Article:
How did George Washington’s leadership at Valley Forge, and his later insistence that he serve only two terms as president, reflect his virtuous character? What did Ida B. Wells’s fight against Jim Crow laws and lynching say about an individual’s moral duty in America? Why did Padre Miguel Hidalgo y Castillo decide to break the law to help the indigenous people in his Mexican village, and what did his role as a revolutionary demonstrate about his values? Such stories of historical leaders and reformers are central to the Core Knowledge History and Geography (CKHG) program, and they can serve as a rich resource for the study of character.

CKHG’s Grade K−6 world and American history curriculum—including twenty-four brand-new K−2 units—provides elementary teachers with innumerable examples of figures in history who displayed virtuous character, as well as some history makers whose actions proved harmful. These stories can be used to think about and discuss issues of character faced by people throughout history.

The Core Knowledge Foundation is pleased to call to your attention two resources that teachers may find useful in integrating Core Knowledge content with classroom discussions about important values.

The Core Knowledge Foundation Welcomes the Launch of The Character Formation Project

The Civic Character Formation Project (CCFP) draws on CKHG content to help students develop their own sense of character. The Character Formation Project is a nonprofit that strives to prepare students to lead fulfilling and virtuous lives. Like Core Knowledge, CCFP uses outside subject matter experts to review their material. Designed to align with CKHG, CCFP’s vividly written accounts effectively place the student at moments of moral decision making, allowing for reflection, discussion and the examination of virtue. CCFP programming focuses on seven virtues that have been exhibited throughout time by countless individuals who have worked to advance human freedom. The seven virtues are justice, respect, responsibility, integrity, self-sacrifice, diligence, and courage.

CCFP has created a series of lessons offered for free download on the Character Formation Project website. An accompanying student component, My Character Formation Journal is available for purchase on the CFP website.

Congratulations to Core Virtues on Twenty-Three Years

Twenty-three years ago, Mary Beth Klee designed Core Virtues, a nonsectarian approach to character education for students in Grades K−6. Klee founded Crossroads Academy, an independent day school in New Hampshire, with the twin goals of academic and moral excellence. To accomplish these goals, she oversaw the implementation of the Core Knowledge Sequence at her school, and then created the Core Virtues program. Teachers who follow the program read quality children’s literature “to provide inspirational or insightful examples of virtue in action.” Each month teachers highlight a key intellectual, moral, or civic virtue, such as respect, responsibility, diligence, honesty, generosity, or perseverance. They read quality children’s literature at a “Morning Gathering” to provide inspirational or insightful examples of virtue in action. The reading of these well-written and often beautifully illustrated stories helps children to fall in love with the good, and to cultivate a vocabulary of virtue.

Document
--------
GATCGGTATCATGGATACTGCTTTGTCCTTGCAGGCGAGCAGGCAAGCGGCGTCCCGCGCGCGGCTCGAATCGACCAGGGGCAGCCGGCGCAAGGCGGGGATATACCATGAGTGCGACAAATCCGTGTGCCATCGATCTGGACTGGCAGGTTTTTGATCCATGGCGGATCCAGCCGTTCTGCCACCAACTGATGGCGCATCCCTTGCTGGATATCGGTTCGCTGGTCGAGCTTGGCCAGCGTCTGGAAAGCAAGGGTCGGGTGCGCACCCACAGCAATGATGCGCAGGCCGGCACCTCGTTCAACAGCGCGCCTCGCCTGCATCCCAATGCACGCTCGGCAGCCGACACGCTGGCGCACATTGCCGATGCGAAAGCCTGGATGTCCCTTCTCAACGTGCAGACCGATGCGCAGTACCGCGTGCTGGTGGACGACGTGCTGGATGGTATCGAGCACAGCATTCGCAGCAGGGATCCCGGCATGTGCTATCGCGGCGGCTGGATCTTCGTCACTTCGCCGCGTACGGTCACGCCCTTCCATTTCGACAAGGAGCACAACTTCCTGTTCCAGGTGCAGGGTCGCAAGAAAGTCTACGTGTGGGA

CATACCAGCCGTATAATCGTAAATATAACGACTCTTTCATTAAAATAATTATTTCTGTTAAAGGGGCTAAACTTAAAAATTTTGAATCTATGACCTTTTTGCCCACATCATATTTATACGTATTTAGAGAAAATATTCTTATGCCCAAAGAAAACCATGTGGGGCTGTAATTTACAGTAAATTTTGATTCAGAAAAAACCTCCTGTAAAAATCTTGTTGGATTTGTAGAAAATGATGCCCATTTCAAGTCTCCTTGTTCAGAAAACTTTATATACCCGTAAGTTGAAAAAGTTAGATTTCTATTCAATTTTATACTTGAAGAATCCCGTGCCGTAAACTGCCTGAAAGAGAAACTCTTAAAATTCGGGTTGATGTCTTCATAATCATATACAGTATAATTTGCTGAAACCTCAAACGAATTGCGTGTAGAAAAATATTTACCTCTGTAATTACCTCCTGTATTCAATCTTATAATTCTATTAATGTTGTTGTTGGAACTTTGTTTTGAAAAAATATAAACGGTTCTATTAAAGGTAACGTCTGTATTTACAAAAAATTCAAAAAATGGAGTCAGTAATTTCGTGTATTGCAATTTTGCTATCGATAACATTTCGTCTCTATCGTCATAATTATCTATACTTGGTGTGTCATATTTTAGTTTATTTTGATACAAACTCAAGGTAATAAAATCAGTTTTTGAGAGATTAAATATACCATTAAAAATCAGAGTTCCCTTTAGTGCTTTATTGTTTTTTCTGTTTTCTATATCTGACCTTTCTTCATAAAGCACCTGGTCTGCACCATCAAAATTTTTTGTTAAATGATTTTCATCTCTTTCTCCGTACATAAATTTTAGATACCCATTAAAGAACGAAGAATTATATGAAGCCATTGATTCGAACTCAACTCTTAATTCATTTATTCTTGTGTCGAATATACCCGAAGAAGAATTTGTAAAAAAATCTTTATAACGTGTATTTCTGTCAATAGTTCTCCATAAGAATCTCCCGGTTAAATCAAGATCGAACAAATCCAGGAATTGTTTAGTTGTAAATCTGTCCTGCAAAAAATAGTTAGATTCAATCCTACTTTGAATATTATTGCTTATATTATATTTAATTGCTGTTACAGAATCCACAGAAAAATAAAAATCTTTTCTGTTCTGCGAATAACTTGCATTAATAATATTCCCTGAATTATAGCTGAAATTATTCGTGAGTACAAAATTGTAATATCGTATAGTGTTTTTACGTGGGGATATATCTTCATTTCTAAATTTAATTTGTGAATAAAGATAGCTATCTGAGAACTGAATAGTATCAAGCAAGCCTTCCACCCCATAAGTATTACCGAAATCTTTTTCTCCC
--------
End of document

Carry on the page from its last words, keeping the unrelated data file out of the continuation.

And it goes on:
Of particular interest to Core Knowledge Schools is a feature entitled Core Knowledge Connections that highlights the elements in the Core Knowledge Sequence that align to the Core Virtues program. Also don’t miss the September blog post by Mary Beth Klee, “Eyes on the Prize:  Knowledge and Virtue.”

8 comments on “Teaching Values and Character Education Using Core Knowledge”

  1. 1
    Pietro Meli on September 18, 2019

    Thank you for helping to shape the character of our learners! I work in Oxon Hill Middle School and we talk a lot to our students about the importance of character development in order to work with others and to create positive changes in our local community and also in the world. I was particularly interested in the connection between character development and academic achievement. The Carnegie Foundation also examined the importance of teachers having a say in setting standards for behaviors as an essential area for teacher involvement and define it as involvement that is essential to the health of the school (Ackerman and Mackenzie, 2007). I wonder if anyone could share what materials were replaced by the introduction of the Core Virtues Program and if there was any push back from parents. Thank you for any insight.